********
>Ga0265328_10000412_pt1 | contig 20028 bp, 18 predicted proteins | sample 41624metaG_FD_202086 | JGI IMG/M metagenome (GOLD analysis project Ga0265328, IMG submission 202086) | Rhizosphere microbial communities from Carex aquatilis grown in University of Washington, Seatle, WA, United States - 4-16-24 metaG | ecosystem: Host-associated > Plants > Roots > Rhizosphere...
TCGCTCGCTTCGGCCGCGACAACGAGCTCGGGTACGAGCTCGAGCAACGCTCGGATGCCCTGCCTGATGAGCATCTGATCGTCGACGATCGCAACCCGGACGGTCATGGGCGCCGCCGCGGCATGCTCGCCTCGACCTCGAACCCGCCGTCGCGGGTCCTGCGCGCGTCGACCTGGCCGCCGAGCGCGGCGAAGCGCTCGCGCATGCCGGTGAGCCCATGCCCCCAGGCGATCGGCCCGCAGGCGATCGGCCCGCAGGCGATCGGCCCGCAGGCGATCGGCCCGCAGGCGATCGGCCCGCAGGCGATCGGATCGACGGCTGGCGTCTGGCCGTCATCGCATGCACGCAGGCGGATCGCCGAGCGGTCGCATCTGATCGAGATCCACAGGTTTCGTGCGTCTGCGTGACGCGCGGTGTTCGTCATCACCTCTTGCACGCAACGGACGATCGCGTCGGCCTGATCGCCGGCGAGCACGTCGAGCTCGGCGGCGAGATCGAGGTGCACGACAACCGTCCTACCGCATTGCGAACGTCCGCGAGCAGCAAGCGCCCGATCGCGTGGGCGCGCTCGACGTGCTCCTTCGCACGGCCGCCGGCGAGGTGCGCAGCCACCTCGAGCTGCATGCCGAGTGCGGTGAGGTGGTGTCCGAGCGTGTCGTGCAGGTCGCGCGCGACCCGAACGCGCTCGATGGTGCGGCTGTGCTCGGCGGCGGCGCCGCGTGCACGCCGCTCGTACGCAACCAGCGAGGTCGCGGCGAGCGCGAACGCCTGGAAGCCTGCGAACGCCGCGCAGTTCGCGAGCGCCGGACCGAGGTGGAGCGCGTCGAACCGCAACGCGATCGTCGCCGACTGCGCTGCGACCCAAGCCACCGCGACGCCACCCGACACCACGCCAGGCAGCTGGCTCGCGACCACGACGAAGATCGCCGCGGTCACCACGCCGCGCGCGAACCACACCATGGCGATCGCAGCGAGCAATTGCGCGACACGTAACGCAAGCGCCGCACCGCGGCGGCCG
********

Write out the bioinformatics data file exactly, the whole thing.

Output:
>Ga0265328_10000412_pt1 | contig 20028 bp, 18 predicted proteins | sample 41624metaG_FD_202086 | JGI IMG/M metagenome (GOLD analysis project Ga0265328, IMG submission 202086) | Rhizosphere microbial communities from Carex aquatilis grown in University of Washington, Seatle, WA, United States - 4-16-24 metaG | ecosystem: Host-associated > Plants > Roots > Rhizosphere...
TCGCTCGCTTCGGCCGCGACAACGAGCTCGGGTACGAGCTCGAGCAACGCTCGGATGCCCTGCCTGATGAGCATCTGATCGTCGACGATCGCAACCCGGACGGTCATGGGCGCCGCCGCGGCATGCTCGCCTCGACCTCGAACCCGCCGTCGCGGGTCCTGCGCGCGTCGACCTGGCCGCCGAGCGCGGCGAAGCGCTCGCGCATGCCGGTGAGCCCATGCCCCCAGGCGATCGGCCCGCAGGCGATCGGCCCGCAGGCGATCGGCCCGCAGGCGATCGGCCCGCAGGCGATCGGCCCGCAGGCGATCGGATCGACGGCTGGCGTCTGGCCGTCATCGCATGCACGCAGGCGGATCGCCGAGCGGTCGCATCTGATCGAGATCCACAGGTTTCGTGCGTCTGCGTGACGCGCGGTGTTCGTCATCACCTCTTGCACGCAACGGACGATCGCGTCGGCCTGATCGCCGGCGAGCACGTCGAGCTCGGCGGCGAGATCGAGGTGCACGACAACCGTCCTACCGCATTGCGAACGTCCGCGAGCAGCAAGCGCCCGATCGCGTGGGCGCGCTCGACGTGCTCCTTCGCACGGCCGCCGGCGAGGTGCGCAGCCACCTCGAGCTGCATGCCGAGTGCGGTGAGGTGGTGTCCGAGCGTGTCGTGCAGGTCGCGCGCGACCCGAACGCGCTCGATGGTGCGGCTGTGCTCGGCGGCGGCGCCGCGTGCACGCCGCTCGTACGCAACCAGCGAGGTCGCGGCGAGCGCGAACGCCTGGAAGCCTGCGAACGCCGCGCAGTTCGCGAGCGCCGGACCGAGGTGGAGCGCGTCGAACCGCAACGCGATCGTCGCCGACTGCGCTGCGACCCAAGCCACCGCGACGCCACCCGACACCACGCCAGGCAGCTGGCTCGCGACCACGACGAAGATCGCCGCGGTCACCACGCCGCGCGCGAACCACACCATGGCGATCGCAGCGAGCAATTGCGCGACACGTAACGCAAGCGCCGCACCGCGGCGGCCG